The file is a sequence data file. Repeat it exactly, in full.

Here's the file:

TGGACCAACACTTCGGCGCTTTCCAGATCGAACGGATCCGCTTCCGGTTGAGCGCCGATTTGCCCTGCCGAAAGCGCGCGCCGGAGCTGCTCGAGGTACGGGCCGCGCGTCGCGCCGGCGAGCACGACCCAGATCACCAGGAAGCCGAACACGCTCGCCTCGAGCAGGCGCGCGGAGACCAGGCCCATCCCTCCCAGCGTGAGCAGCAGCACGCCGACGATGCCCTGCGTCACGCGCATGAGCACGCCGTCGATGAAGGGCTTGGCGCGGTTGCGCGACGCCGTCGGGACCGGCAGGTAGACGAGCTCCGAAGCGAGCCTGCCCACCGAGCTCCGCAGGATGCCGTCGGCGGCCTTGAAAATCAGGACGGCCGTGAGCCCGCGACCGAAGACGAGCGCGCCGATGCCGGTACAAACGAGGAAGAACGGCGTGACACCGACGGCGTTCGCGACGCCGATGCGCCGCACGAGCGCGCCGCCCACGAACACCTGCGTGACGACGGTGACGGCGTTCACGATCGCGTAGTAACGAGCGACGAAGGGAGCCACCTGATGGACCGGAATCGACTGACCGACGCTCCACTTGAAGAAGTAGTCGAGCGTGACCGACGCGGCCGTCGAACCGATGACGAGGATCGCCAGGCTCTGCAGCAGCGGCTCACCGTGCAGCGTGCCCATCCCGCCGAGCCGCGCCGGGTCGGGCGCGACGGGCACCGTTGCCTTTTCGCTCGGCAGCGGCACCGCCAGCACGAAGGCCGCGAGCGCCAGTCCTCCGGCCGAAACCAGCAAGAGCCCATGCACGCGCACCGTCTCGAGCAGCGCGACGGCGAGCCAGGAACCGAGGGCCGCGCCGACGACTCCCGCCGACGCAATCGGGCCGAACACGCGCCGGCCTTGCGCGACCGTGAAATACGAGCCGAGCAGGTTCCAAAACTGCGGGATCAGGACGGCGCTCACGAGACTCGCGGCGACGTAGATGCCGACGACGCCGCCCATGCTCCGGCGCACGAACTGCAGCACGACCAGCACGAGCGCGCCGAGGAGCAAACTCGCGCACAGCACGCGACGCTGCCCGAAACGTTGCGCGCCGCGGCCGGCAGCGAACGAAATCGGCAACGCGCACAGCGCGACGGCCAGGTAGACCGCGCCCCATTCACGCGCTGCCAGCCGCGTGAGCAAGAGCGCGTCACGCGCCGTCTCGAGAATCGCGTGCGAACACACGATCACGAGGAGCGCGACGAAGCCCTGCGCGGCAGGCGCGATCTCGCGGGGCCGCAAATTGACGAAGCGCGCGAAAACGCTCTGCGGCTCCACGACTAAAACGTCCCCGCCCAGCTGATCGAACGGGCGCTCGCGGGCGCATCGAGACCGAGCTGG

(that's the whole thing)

TGGACCAACACTTCGGCGCTTTCCAGATCGAACGGATCCGCTTCCGGTTGAGCGCCGATTTGCCCTGCCGAAAGCGCGCGCCGGAGCTGCTCGAGGTACGGGCCGCGCGTCGCGCCGGCGAGCACGACCCAGATCACCAGGAAGCCGAACACGCTCGCCTCGAGCAGGCGCGCGGAGACCAGGCCCATCCCTCCCAGCGTGAGCAGCAGCACGCCGACGATGCCCTGCGTCACGCGCATGAGCACGCCGTCGATGAAGGGCTTGGCGCGGTTGCGCGACGCCGTCGGGACCGGCAGGTAGACGAGCTCCGAAGCGAGCCTGCCCACCGAGCTCCGCAGGATGCCGTCGGCGGCCTTGAAAATCAGGACGGCCGTGAGCCCGCGACCGAAGACGAGCGCGCCGATGCCGGTACAAACGAGGAAGAACGGCGTGACACCGACGGCGTTCGCGACGCCGATGCGCCGCACGAGCGCGCCGCCCACGAACACCTGCGTGACGACGGTGACGGCGTTCACGATCGCGTAGTAACGAGCGACGAAGGGAGCCACCTGATGGACCGGAATCGACTGACCGACGCTCCACTTGAAGAAGTAGTCGAGCGTGACCGACGCGGCCGTCGAACCGATGACGAGGATCGCCAGGCTCTGCAGCAGCGGCTCACCGTGCAGCGTGCCCATCCCGCCGAGCCGCGCCGGGTCGGGCGCGACGGGCACCGTTGCCTTTTCGCTCGGCAGCGGCACCGCCAGCACGAAGGCCGCGAGCGCCAGTCCTCCGGCCGAAACCAGCAAGAGCCCATGCACGCGCACCGTCTCGAGCAGCGCGACGGCGAGCCAGGAACCGAGGGCCGCGCCGACGACTCCCGCCGACGCAATCGGGCCGAACACGCGCCGGCCTTGCGCGACCGTGAAATACGAGCCGAGCAGGTTCCAAAACTGCGGGATCAGGACGGCGCTCACGAGACTCGCGGCGACGTAGATGCCGACGACGCCGCCCATGCTCCGGCGCACGAACTGCAGCACGACCAGCACGAGCGCGCCGAGGAGCAAACTCGCGCACAGCACGCGACGCTGCCCGAAACGTTGCGCGCCGCGGCCGGCAGCGAACGAAATCGGCAACGCGCACAGCGCGACGGCCAGGTAGACCGCGCCCCATTCACGCGCTGCCAGCCGCGTGAGCAAGAGCGCGTCACGCGCCGTCTCGAGAATCGCGTGCGAACACACGATCACGAGGAGCGCGACGAAGCCCTGCGCGGCAGGCGCGATCTCGCGGGGCCGCAAATTGACGAAGCGCGCGAAAACGCTCTGCGGCTCCACGACTAAAACGTCCCCGCCCAGCTGATCGAACGGGCGCTCGCGGGCGCATCGAGACCGAGCTGG